Can’t we “Come Together”? Coca-Cola’s New Health Platform

The HealthGal Health Guide
  • That's right - Coke is going healthy!!!

    Well, not exactly, but on May 8th, the 127th anniversary of Coca-Cola, the company announced its new efforts to step forward and provide commitments, actions, and solutions that contribute to healthier, happier and more active communities.  They specifically cite four initial provisions:

    • Offer zero or low calorie drinks in every market globally
    • Provide “front label nutrition information” on all products for more transparency and easy nutrition reference
    • Support fitness opportunities in every country where they do business
    • Market responsibly, including no advertising to kids under age 12, globally


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    Muhtar Kent, Chairman and CEO of the company, was seen on various news shows discussing this new initiative and specifically highlighting some recent fitness partnerships in Chicago, San Antonio, Atlanta and other US cities.  The CEO also noted the new “mini-cans,” which offer smaller size portions and are rolling out in the US, Canada, Australia, Korea,  and Thailand.  Coca-Cola has a new digital platform on line,, which spells out many of the global commitments in more details, tracks some of the initiatives that have already rolled out, and allows consumers to post feedback and opinions on this new company effort.


    I already hear the naysayers rising up to shout that a company whose bottom line depends on sales of a stable of food goods, that are mostly unhealthy and sugar-laden, cannot possibly commit to supporting measure that would undermine their bottom line profitability margin.  My response? Maybe what they are doing is providing more transparency and opportunity for the individual to then hold the key to implementing personal moderation and choice.  The naysayers will say we are already addicted to these high calorie drinks and our health measures have already been corrupted, so "too little too late."  My response is to say that yes, I have been yodeling for years that the very nature of these foods is to lure us into wanting more and drinking more, but it is a personal choice for you to go buy it, or buy more than you should, or not exercise to balance the excess calories.  Certainly it’s a parent’s choice to decide at what age they introduce these drinks – or not - to their kids.  Yes, I understand that kids will get exposed to soda and sugary drinks, despite a parent’s best efforts, BUT there is a difference between casual exposures at family or friend celebrations and for special treat moments, versus full on daily exposure in the home daily diet.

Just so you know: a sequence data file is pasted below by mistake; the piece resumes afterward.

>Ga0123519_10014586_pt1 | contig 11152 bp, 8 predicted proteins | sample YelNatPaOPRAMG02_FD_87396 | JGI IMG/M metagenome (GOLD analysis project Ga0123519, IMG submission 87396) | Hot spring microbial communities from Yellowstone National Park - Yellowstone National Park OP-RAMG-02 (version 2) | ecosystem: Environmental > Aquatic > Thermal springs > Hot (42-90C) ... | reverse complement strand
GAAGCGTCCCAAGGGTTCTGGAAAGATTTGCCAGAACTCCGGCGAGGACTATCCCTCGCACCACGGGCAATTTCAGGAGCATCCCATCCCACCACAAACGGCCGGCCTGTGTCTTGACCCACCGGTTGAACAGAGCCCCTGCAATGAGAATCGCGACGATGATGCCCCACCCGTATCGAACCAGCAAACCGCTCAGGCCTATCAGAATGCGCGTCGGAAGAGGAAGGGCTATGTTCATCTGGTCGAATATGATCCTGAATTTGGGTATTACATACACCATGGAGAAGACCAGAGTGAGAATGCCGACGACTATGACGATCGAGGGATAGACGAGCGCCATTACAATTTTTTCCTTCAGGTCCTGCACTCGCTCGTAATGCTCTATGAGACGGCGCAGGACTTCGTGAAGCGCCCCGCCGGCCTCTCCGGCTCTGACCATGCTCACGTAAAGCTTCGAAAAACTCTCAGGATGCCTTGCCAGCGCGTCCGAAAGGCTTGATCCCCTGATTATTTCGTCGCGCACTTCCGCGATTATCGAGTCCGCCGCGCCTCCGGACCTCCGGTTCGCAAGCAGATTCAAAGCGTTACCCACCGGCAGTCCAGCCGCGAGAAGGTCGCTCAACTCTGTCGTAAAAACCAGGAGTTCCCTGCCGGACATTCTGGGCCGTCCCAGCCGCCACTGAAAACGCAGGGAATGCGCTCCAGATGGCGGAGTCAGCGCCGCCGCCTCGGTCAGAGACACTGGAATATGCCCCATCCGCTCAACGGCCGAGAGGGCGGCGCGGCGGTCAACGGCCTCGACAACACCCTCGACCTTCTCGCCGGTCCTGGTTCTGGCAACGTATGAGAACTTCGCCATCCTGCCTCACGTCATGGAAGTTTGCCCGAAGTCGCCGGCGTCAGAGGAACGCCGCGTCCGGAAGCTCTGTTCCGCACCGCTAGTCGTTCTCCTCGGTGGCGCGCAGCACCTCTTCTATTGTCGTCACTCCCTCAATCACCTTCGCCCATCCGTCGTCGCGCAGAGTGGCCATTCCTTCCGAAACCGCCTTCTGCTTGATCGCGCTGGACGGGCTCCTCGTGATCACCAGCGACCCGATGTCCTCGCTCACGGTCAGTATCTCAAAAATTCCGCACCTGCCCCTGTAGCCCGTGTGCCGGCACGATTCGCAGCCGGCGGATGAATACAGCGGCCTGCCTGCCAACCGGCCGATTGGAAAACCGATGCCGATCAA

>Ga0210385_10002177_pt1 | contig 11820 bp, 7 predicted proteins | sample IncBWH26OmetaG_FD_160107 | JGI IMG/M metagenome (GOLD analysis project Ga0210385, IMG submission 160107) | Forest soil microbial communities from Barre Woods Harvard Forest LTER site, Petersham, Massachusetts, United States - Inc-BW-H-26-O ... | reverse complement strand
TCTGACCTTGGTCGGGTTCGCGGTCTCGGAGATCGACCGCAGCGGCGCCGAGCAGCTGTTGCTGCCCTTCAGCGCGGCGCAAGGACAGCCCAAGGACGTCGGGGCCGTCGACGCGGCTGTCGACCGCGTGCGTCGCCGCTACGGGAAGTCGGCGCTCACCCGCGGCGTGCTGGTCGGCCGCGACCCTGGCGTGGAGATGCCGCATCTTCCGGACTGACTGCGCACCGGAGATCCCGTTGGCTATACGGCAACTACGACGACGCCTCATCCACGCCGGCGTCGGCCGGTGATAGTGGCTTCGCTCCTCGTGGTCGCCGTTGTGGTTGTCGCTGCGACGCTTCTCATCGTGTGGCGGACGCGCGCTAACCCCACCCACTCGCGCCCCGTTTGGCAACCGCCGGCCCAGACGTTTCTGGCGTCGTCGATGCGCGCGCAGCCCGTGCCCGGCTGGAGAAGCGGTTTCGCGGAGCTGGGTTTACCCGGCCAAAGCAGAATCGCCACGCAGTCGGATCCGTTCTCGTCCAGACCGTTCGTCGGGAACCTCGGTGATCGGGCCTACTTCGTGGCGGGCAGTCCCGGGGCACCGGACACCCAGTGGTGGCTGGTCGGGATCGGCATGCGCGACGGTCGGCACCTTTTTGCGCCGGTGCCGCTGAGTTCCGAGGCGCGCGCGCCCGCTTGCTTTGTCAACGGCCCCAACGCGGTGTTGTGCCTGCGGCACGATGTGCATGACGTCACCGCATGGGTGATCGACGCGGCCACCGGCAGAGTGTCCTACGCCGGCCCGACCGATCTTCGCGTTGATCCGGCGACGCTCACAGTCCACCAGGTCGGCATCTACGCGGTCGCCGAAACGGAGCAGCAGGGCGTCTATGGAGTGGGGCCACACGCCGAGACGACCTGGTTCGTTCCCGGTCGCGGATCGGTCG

I did visit the coming together website to see just what’s percolating under this headline of "commitment to community health globally:"


    • I took note of the heading, stories, but the slant was more to creative rather than health content
    • I noted a variety of opinions under that specific banner, one, a commentary on the obesity trend, and one discussing supporting the family.  Most of the others dealt with more mainstream topics and concerns.
    • Under “Brands” there were a couple of blogs on the new initiatives
    • Under “videos” there were some short educational opportunities with Dr. Sandra Fryhofer, but that was one small category amidst many, many other videos on community, entertainment, history, the environment, innovation, and sports. 
    • The blogs category carried a variety of different topics, most notably a recent study that suggests that much of our sugar is coming from food not drinks. (Yes, if I were Coca-Cola I would also feature that one front and center). 

    I guess I would sum the website up as a first small step, with much development still necessary, to remotely convey a vibrant and relevant health and fitness center of information.  

  • I'd certainly like to see more evidence of their initiatives, as captured by blog or video reporting.  I’ve learned to be patient and hopeful, and very outspoken when it’s appropriate.  I’m giving Coca-Cola some time to “put its soda money where its mouth claims to be.”  Let’s see……

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    Amy Hendel is a health professional, journalist and host of Food Rescue, Simple Smoothies and What’s for Lunch?  Author of Fat Families, Thin Families and The 4 Habits of Healthy Families, she tweets health headlines daily @HealthGal1103.  Catch her guest appearances on Marie! on Hallmark and other local and national news and talk shows.    





Published On: May 09, 2013